Green tradeoff ? Russian Arctic town gets clean with NUCLEAR-powered showers (PHOTOS)

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adele-...@rogers.com

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Nov 10, 2021, 4:41:57 PM11/10/21
to arctic-nuclea...@googlegroups.com, Phyllis Creighton

Phyllis   - the title and subtitle tell you that there is a strong voice out there that would never label this as “green’

 

Ade;e

 

From: arctic-nuclea...@googlegroups.com <arctic-nuclea...@googlegroups.com> On Behalf Of Phyllis Creighton
Sent: November 10, 2021 2:33 PM
To: Adele Buckley <arctic-nuclea...@googlegroups.com>
Subject: Re: many photos -Green tradeoff ? Russian Arctic town gets clean with NUCLEAR-powered showers (PHOTOS)

 

Nuclear reactors are not clean, "green" sources of energy. Mining and processing of uranium for use in the reactor, and radioactive waste no one has found safe very long term storage for are always left out of  intersting stories like this one.

Phyllis Creighton

 

On Tue, Nov 9, 2021 at 11:41 PM <adele-...@rogers.com> wrote:

Green tradeoff ?  Russian Arctic town gets clean with NUCLEAR-powered showers (PHOTOS)

https://www.rbth.com/lifestyle/334388-russia-pevek-nuclear-powered-showers

NOV 08 2021

 

Alexander Ryumin/TASS

Critics call the novel way to heat homes and water a ‘floating Chernobyl’.

A novel way to provide heat to homes in remote coastal locations has been introduced and tested in the Arctic town of Pevek, Russia. A year ago, the giant Akademik Lomonosov power barge docked at the port overlooking the city. On top of it was a nuclear power plant powered with a comparatively small reactor. From that moment on, residents of Pevek have enjoyed the heating and hot water which came into their homes, thanks to the “portable” nuclear reactor.

 

Rosenergoatom Concern Press Service/Sputnik

“The source is not a typical reactor with huge cooling towers, but is the first of a new generation of smaller and potentially more versatile nuclear plants — in this case aboard a barge floating nearby in the Arctic Ocean,” reported the New York Times on November 5, 2021.

How it works

In contrast to other places where nuclear power is utilized for producing energy, the nuclear barge in Pevek works on a different principle. Conventionally, large nuclear power plants of the type located in the U.S., Europe and Asia generate electricity, which is subsequently used to power heating systems in residential areas.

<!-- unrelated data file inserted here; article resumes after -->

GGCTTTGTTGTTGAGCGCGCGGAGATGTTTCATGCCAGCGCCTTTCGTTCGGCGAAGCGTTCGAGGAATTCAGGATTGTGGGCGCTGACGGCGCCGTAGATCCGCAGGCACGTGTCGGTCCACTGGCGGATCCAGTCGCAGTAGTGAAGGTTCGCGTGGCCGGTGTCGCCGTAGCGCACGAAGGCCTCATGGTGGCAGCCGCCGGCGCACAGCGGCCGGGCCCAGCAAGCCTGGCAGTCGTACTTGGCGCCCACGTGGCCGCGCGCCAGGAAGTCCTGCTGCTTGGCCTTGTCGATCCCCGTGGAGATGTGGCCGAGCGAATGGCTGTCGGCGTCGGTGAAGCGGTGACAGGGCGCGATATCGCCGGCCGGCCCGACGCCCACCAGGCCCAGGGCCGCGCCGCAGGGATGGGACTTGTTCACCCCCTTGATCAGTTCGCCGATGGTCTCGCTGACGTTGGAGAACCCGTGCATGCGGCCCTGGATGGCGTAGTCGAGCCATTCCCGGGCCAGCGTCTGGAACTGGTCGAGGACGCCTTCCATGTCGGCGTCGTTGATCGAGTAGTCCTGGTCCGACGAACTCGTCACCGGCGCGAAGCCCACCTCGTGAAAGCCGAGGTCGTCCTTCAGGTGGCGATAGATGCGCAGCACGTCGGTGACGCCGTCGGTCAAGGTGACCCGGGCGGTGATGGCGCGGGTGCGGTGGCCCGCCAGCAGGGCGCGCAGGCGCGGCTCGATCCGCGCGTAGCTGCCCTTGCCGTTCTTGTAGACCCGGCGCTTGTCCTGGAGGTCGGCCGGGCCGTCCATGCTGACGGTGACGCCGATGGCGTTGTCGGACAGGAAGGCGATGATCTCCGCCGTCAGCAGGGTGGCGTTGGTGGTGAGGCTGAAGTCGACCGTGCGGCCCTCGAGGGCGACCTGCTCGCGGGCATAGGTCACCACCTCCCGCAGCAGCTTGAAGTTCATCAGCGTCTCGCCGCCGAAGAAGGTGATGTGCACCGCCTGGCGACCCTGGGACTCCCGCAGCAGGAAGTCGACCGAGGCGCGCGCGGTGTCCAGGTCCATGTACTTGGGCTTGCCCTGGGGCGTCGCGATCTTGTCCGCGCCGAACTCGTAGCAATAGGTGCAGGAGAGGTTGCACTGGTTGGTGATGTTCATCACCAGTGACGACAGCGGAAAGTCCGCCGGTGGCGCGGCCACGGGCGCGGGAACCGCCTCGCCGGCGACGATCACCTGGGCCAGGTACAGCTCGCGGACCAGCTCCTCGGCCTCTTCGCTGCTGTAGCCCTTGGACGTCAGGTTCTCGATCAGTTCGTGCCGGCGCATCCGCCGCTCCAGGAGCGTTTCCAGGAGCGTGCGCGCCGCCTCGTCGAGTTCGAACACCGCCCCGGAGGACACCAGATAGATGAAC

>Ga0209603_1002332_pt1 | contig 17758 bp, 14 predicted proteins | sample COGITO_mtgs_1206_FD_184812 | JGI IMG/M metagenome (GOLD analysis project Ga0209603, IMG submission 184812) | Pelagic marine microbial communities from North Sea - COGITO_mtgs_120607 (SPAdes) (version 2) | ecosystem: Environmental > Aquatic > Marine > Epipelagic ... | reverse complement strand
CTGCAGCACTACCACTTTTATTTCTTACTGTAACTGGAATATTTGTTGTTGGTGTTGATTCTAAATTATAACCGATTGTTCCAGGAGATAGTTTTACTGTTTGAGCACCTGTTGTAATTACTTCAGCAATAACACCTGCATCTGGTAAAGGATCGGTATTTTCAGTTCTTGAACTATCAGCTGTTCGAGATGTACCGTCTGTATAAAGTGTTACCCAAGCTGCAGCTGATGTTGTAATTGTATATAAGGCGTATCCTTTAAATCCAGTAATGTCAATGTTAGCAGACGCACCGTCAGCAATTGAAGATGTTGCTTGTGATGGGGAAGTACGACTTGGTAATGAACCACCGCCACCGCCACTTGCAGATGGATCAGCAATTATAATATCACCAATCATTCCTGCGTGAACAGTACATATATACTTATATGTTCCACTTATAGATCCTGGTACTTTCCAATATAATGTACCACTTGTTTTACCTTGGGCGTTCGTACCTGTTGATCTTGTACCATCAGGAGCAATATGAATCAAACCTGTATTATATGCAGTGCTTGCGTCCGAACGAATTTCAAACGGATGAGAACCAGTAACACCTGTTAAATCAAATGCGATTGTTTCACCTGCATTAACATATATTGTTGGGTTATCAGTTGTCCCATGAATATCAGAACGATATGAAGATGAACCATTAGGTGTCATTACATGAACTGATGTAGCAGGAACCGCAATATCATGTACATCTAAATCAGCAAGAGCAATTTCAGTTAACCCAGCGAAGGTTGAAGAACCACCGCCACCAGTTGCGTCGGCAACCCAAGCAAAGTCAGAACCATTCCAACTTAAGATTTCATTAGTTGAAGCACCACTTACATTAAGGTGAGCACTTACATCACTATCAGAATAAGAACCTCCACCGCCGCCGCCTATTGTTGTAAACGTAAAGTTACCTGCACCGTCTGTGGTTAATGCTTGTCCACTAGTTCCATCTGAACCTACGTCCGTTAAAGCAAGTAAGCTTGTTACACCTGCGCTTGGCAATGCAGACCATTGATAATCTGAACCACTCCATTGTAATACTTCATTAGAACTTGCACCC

Rosenergoatom Concern Press Service/Sputnik

In contrast, the floating nuclear power plant near Pevek transfers heat directly from the reactor into residential households via a system of so-called water loops and heat exchanges which captures water contaminated with radioactive particles inside the plant, but transfers heat to pipes that supply the city.

What the residents think

Despite the dangers usually associated with nuclear power, most of the 4,500 residents of the remote port town of Pevek, located above the Arctic circle in Chukotka, have mostly welcomed the unconventional technology, according to the Times report. Even if there are skeptics, they cannot opt-out, however, as the system incorporates the whole city now.

 

Rosatom/Global Look Press

People take showers, bathe their children and plan to power the town’s community steam bath with heat generated by the floating nuclear plant, which some of the residents can see from their apartments.

 

Lev Fedoseyev/TASS

Among the safety measures reportedly taken by the nuclear energy supplier, Russian state nuclear company Rosatom, are pressure difference between water circulating through buildings and the cooling loop in the plant — a way to prevent accidental radiation leaks; the plant’s resistance to an outside impact like a small airplane crash; and a layer of containment structure built in the barge, which holds the nuclear plant afloat.

 

Lev Fedoseyev/TASS

What other countries say

Although direct residential heating with energy produced by a floating nuclear power plant is rare, small reactors like the one in Pevek have been utilized by multiple countries throughout the years. The U.S. reportedly operated a similar reactor and Sweden used to provide nuclear heating in parts of Stockholm from 1963 to 1974, according to the New York Times.

 

Getty Images

Additionally, companies in the U.S., China and France are said to be considering the benefits of the technology currently used in the Russian Arctic city. Germany, however, renounced the use of nuclear energy after the Fukushima disaster in Japan in 2011.

 

Lev Fedoseyev/TASS

According to scientists interviewed by the Times, the use of this type of small nuclear reactor for direct nuclear heating of residential areas may be beneficial for the environment, as it has the potential to decarbonize the electrical grid and, thus, reduce emissions into the atmosphere.

 

Alexander Ryumin/TASS

 

Click https://www.rbth.com/business/330632-fnnp-akademik-lomonosov

 to find out more about Russia’s first-ever floating nuclear power plant.

 

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